Warfare and cattle rustling in Kenya is as old as the migration and settlement of pastoralist communities.
The macabre practice dates back to the pre-colonial era and was mainly ascribed to the territorial expansion of the Maasai, Pokot and Turkana.
Spears and arrows were the main weapons. But with the proliferation of automatic weapons, such as AK-47s and M16s, the ‘battleground’ has totally changed. Common among the Ilchamus, Tugen, Samburu and Marakwet communities in the North Rift, the raids have become more sophisticated.
In the past, stolen cattle were redistributed or used to pay dowry, and the raids were not frequent. But with population explosion, climate change and tough economic times, cattle rustling has turned into a form of organised crime.
Most of the rustlers are illiterate and a majority are groomed for the job at a tender age. Boys are separated from their mothers early and taken to herding camps where they are trained survival skills in harsh conditions.
Julius Akeno is an author from Tiaty Sub-county, one of the regions prone to cattle rustling.
“Young boys in the Pokot community are separated from their mothers as early as eight years and tasked with the responsibility of looking after livestock. They normally go far away from their homes for example Kapedo, Napeitom, Paka, Silale, Naudo Kapedo, Kasarani and Ng’elecha hills in search for pasture, especially during dry seasons,” offers Mr Akeno.
“During such periods, it is a mandatory for herders to be armed to protect their animals. They also become social misfits because they have been separated from the community for a long time, sometimes for years.”
They only visit their parents for essentials. It is in these grazing fields that herders become the decision makers and because of the guns, they raid other communities without the knowledge of elders. Most parents learn of their children’s actions when they are either killed, or when the stolen animals are traced to them.
Suspicious of educated peers
In ‘Patrons of wild Suguta Valley, Akeno writes:“At a tender age, boys were separated from their mothers and were not allowed to sleep in their mother’s huts. Their place is aperit, an open fireplace in the compound. They were trained to be alert always, even when asleep. They were told to sleep with their eyes closed, but opened ears. No one should walk in unheard and find them asleep. It would be mistake punishable by several lashes of the cane. The rough handling of young boys will make them hardy to prepare them for a tough life ahead.”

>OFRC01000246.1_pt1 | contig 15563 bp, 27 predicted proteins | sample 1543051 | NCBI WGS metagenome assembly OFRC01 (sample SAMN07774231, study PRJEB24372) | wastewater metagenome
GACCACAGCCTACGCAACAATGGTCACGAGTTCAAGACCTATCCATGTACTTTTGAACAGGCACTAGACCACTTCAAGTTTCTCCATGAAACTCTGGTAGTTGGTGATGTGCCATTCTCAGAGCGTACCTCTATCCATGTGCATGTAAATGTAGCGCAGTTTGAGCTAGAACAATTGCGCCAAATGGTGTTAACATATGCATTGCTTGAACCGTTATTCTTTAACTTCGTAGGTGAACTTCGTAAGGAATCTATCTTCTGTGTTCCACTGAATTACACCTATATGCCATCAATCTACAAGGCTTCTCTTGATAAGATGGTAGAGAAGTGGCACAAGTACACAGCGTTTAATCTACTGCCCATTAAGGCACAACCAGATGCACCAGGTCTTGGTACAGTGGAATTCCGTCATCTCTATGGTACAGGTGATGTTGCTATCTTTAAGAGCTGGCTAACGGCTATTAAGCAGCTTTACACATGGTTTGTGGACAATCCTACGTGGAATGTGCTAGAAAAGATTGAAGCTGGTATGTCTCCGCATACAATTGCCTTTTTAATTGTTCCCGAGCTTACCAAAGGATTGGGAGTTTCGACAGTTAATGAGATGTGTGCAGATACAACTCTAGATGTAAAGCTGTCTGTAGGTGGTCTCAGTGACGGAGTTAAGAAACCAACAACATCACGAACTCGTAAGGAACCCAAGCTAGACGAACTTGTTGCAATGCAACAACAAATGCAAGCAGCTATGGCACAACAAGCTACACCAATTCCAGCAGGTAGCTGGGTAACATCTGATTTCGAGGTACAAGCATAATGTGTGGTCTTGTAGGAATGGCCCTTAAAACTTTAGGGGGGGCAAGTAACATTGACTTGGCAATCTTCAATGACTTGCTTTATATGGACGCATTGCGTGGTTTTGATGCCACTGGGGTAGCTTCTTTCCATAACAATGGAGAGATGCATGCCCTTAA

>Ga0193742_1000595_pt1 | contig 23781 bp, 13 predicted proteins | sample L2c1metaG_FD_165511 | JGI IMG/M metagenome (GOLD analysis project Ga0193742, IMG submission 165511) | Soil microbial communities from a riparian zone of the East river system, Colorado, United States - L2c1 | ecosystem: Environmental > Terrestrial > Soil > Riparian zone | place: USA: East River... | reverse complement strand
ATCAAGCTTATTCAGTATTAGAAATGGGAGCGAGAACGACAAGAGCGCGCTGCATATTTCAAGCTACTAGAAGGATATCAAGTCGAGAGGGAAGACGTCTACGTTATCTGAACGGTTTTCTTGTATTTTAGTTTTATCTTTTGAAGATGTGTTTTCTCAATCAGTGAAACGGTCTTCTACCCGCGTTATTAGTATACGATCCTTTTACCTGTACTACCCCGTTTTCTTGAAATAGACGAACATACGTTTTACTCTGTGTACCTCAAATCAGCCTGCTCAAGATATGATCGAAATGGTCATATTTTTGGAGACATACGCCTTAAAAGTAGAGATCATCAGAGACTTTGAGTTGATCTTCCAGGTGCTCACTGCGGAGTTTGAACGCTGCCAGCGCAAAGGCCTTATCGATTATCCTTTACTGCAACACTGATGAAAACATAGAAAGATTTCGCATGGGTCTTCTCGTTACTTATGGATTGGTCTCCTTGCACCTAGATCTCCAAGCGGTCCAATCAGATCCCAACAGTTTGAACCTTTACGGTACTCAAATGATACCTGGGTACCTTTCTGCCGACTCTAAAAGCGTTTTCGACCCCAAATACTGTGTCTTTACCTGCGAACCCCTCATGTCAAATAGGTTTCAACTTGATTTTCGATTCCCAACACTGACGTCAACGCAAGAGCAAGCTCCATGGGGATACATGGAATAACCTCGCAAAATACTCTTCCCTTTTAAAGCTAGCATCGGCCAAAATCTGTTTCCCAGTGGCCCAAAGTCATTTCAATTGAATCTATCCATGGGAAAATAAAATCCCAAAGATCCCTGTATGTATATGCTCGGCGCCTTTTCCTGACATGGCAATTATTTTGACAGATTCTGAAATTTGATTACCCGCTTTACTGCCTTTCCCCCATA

Cattle rustlers are always alert and suspicious of their educated peers, whom they view as government spies.
“It is difficult to single out the bandits as most of them mingle freely with the people. This helps them to act as spies for their colleagues in the bush, because no one can suspect them of any ill motive,” offers Mr Akeno.
Those who mingle with the locals are friendly to gather information on such things as security operations, patrols and views from local administrators.
“This group participates in communal work, like attending Kokwo, a community gathering to discuss different issues. This is where they gather information on what the elders, chiefs and government officials are planning. They then relay it to their colleagues in the bush,” he says.
There are two groups of criminals in the conflict-prone areas: ‘Cattle rustlers’ and ‘highway bandits’. Cattle rustlers stay away from home to herd livestock, and sometimes – with blessings from elders – raid other communities for animals. This is their specialty. Highway bandits, on the other hand, are school drop-outs who ambush motorists and wealthy homesteads for easy money and valuables.
“Highway robbers or bandits do not go for cattle because they want easy targets. They normally attack bordering communities for quick cash,” says Mr Akeno.
Sometimes, they attack their own people. “The community normally rewards men who stage raids far away. But those who attack their neighbouring villages are considered weak and cannot protect their communities.”
Battle-hardened rustlers who have successfully conducted several missions and are well known in their locality often leave – sometimes for years – as a security measure.